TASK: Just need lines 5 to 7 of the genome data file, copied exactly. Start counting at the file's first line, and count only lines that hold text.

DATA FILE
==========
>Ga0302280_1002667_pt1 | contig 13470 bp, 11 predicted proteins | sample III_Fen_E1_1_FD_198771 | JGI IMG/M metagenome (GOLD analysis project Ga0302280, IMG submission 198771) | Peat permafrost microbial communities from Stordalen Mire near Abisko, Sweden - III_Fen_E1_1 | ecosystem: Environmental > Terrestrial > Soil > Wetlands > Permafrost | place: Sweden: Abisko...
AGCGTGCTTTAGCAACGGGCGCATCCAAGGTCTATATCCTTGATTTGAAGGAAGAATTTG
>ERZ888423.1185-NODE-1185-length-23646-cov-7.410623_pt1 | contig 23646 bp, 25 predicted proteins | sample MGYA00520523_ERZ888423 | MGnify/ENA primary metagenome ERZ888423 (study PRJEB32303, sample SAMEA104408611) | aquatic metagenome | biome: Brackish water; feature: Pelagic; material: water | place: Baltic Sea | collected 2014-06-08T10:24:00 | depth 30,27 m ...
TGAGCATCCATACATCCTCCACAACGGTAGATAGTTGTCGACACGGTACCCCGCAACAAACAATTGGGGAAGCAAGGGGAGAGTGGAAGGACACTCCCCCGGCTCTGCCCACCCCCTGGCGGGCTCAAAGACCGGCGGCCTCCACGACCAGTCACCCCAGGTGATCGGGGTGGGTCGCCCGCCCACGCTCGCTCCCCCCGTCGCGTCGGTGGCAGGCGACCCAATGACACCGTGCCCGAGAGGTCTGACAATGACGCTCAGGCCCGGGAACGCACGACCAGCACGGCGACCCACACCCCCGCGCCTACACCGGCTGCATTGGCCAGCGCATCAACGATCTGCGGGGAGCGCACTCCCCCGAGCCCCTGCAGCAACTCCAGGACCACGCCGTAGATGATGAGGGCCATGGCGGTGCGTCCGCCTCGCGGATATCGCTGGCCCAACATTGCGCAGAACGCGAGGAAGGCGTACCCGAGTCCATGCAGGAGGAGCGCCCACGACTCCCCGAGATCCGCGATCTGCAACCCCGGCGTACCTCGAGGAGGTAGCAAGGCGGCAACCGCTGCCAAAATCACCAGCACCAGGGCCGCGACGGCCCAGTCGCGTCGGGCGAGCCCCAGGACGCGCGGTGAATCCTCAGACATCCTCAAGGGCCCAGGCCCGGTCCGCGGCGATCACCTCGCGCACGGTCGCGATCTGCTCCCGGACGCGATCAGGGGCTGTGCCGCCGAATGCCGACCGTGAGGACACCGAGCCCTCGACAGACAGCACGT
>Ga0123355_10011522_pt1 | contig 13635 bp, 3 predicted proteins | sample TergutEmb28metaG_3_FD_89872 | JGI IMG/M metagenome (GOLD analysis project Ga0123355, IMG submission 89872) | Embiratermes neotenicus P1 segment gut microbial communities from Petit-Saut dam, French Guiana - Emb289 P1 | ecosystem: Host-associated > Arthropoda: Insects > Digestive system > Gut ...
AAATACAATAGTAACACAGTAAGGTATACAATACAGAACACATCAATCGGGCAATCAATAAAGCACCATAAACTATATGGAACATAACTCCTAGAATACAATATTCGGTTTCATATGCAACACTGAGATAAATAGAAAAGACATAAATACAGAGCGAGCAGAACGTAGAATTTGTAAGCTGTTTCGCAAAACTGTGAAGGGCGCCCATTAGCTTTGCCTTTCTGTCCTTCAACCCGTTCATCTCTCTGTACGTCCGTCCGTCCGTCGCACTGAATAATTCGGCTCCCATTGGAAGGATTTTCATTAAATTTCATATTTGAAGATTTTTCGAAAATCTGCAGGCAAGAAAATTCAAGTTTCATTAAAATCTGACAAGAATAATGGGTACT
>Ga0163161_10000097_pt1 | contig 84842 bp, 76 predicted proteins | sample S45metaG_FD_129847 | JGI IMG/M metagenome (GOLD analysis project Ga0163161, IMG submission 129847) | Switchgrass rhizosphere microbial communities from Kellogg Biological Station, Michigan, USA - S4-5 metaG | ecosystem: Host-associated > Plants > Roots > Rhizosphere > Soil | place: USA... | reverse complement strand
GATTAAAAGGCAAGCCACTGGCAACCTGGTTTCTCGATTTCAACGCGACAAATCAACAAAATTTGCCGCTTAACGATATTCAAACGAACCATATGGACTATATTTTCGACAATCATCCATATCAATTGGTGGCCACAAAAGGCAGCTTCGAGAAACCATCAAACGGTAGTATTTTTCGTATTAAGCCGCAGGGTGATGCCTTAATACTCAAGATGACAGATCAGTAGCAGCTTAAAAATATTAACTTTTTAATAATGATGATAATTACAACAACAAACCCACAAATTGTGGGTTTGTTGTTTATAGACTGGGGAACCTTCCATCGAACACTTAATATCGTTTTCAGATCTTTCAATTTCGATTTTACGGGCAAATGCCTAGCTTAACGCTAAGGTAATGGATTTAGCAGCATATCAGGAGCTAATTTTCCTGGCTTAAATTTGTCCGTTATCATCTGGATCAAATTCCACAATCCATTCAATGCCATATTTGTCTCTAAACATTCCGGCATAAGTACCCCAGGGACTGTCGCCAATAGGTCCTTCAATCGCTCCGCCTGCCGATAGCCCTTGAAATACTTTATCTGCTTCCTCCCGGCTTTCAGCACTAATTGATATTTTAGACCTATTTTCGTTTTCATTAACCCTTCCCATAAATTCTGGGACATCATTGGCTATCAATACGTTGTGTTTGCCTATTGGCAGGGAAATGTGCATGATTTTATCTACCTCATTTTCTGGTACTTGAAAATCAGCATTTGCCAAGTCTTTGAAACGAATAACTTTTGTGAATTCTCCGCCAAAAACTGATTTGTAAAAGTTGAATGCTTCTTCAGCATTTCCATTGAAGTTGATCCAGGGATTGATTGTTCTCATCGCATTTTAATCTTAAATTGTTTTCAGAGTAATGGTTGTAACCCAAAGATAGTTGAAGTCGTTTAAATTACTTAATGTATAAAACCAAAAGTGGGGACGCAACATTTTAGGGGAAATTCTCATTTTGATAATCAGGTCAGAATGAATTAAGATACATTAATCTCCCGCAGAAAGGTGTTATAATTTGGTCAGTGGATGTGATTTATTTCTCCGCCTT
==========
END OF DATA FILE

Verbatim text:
>Ga0123355_10011522_pt1 | contig 13635 bp, 3 predicted proteins | sample TergutEmb28metaG_3_FD_89872 | JGI IMG/M metagenome (GOLD analysis project Ga0123355, IMG submission 89872) | Embiratermes neotenicus P1 segment gut microbial communities from Petit-Saut dam, French Guiana - Emb289 P1 | ecosystem: Host-associated > Arthropoda: Insects > Digestive system > Gut ...
AAATACAATAGTAACACAGTAAGGTATACAATACAGAACACATCAATCGGGCAATCAATAAAGCACCATAAACTATATGGAACATAACTCCTAGAATACAATATTCGGTTTCATATGCAACACTGAGATAAATAGAAAAGACATAAATACAGAGCGAGCAGAACGTAGAATTTGTAAGCTGTTTCGCAAAACTGTGAAGGGCGCCCATTAGCTTTGCCTTTCTGTCCTTCAACCCGTTCATCTCTCTGTACGTCCGTCCGTCCGTCGCACTGAATAATTCGGCTCCCATTGGAAGGATTTTCATTAAATTTCATATTTGAAGATTTTTCGAAAATCTGCAGGCAAGAAAATTCAAGTTTCATTAAAATCTGACAAGAATAATGGGTACT
>Ga0163161_10000097_pt1 | contig 84842 bp, 76 predicted proteins | sample S45metaG_FD_129847 | JGI IMG/M metagenome (GOLD analysis project Ga0163161, IMG submission 129847) | Switchgrass rhizosphere microbial communities from Kellogg Biological Station, Michigan, USA - S4-5 metaG | ecosystem: Host-associated > Plants > Roots > Rhizosphere > Soil | place: USA... | reverse complement strand